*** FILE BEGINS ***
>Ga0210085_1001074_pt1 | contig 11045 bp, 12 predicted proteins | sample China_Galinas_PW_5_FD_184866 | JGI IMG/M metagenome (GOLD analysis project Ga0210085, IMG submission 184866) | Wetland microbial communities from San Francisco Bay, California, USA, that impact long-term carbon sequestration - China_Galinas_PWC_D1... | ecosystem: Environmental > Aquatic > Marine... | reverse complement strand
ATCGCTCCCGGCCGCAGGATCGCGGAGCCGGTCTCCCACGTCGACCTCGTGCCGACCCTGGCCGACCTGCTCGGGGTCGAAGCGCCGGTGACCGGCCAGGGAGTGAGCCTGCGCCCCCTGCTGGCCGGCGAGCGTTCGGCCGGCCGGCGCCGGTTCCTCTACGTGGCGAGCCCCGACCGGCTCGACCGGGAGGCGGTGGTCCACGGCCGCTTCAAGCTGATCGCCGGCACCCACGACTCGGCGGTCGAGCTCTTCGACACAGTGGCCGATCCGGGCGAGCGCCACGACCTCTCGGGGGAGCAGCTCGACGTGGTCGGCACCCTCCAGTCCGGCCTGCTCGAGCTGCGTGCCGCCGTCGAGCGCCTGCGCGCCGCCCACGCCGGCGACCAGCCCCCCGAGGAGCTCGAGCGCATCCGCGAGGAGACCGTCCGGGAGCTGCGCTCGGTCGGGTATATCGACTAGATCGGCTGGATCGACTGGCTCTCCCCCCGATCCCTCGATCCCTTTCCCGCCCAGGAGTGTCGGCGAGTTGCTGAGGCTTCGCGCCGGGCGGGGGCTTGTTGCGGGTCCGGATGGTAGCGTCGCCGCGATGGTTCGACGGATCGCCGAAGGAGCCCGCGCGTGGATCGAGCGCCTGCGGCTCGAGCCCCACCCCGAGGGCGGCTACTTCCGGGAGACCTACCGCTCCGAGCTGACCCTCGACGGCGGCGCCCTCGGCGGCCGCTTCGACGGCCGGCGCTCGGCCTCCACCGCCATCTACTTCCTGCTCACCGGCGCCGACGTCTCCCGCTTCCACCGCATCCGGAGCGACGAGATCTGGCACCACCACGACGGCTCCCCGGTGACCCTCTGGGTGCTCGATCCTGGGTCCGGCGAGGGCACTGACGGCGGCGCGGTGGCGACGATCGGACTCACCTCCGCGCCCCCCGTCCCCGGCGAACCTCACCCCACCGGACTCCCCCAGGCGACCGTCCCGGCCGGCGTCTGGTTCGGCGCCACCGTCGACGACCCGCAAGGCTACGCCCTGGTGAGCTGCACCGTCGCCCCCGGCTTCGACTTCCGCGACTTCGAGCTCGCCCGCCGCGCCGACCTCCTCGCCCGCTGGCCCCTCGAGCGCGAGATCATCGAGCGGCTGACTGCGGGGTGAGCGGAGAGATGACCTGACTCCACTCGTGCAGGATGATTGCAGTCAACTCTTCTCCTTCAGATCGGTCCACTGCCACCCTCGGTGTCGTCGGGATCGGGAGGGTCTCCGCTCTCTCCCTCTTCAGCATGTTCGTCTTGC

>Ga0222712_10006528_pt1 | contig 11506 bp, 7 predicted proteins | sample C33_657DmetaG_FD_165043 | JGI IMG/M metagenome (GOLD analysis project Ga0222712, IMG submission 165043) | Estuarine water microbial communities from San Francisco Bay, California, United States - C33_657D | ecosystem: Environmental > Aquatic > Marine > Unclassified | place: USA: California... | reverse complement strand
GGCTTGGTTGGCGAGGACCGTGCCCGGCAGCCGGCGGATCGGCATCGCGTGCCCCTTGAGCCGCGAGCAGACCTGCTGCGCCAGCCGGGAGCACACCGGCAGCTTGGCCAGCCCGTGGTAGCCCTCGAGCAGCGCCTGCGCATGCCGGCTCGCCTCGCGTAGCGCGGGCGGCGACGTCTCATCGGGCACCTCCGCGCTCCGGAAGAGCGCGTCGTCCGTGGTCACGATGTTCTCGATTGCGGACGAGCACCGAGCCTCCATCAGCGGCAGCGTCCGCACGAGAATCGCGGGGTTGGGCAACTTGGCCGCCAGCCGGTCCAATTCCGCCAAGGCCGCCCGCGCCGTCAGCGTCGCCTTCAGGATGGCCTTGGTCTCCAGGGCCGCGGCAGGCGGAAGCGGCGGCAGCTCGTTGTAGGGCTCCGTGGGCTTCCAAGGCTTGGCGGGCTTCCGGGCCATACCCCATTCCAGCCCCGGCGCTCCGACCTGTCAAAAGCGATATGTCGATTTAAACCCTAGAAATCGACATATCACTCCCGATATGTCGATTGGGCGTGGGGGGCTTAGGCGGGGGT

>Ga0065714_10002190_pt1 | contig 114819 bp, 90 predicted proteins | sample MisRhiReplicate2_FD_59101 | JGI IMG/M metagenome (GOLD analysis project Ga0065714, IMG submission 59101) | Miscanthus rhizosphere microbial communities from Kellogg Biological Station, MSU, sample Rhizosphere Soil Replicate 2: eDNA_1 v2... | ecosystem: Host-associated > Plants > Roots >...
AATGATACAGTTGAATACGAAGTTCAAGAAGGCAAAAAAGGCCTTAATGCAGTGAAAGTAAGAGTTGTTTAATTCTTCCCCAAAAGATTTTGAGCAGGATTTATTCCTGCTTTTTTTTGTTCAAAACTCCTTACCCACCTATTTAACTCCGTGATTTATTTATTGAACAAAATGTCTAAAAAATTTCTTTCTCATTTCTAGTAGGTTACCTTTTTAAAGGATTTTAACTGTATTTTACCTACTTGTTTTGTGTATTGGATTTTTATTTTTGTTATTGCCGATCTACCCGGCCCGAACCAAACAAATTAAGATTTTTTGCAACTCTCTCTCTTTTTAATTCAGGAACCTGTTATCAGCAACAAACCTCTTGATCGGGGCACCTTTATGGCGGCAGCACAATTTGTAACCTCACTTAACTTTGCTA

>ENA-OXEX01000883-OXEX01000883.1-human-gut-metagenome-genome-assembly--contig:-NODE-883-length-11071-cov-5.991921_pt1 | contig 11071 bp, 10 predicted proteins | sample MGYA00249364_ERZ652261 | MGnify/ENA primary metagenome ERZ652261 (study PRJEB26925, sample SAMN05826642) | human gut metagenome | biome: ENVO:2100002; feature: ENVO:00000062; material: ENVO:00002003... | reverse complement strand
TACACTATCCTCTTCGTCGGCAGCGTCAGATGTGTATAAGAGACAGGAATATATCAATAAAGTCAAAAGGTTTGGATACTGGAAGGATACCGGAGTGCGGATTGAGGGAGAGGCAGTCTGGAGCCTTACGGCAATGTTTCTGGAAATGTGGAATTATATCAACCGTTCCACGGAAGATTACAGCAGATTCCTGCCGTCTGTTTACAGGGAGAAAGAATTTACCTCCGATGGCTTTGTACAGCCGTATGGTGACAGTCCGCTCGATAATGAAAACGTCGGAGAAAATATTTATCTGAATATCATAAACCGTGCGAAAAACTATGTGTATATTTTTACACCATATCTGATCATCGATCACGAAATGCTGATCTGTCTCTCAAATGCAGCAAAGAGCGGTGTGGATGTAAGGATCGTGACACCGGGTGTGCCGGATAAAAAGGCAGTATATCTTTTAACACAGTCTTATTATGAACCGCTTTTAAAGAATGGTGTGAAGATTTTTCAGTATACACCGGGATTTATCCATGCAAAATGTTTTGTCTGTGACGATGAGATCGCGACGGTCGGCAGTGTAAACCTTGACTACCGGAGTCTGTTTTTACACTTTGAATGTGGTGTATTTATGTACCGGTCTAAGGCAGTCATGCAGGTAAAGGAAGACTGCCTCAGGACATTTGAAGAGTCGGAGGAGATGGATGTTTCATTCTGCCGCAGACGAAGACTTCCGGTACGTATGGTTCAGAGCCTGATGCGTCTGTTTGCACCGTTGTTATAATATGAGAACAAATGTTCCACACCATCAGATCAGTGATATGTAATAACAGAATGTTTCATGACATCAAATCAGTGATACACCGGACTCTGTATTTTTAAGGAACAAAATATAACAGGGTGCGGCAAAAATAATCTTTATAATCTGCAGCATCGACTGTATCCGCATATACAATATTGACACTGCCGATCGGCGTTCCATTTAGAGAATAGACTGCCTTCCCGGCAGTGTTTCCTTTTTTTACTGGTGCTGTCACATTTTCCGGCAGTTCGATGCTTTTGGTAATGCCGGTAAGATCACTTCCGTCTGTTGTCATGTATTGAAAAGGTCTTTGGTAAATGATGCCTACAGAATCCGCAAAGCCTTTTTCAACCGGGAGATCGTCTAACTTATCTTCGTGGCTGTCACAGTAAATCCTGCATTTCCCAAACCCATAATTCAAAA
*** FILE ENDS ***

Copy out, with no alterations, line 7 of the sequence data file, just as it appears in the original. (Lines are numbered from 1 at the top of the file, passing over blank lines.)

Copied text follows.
>ENA-OXEX01000883-OXEX01000883.1-human-gut-metagenome-genome-assembly--contig:-NODE-883-length-11071-cov-5.991921_pt1 | contig 11071 bp, 10 predicted proteins | sample MGYA00249364_ERZ652261 | MGnify/ENA primary metagenome ERZ652261 (study PRJEB26925, sample SAMN05826642) | human gut metagenome | biome: ENVO:2100002; feature: ENVO:00000062; material: ENVO:00002003... | reverse complement strand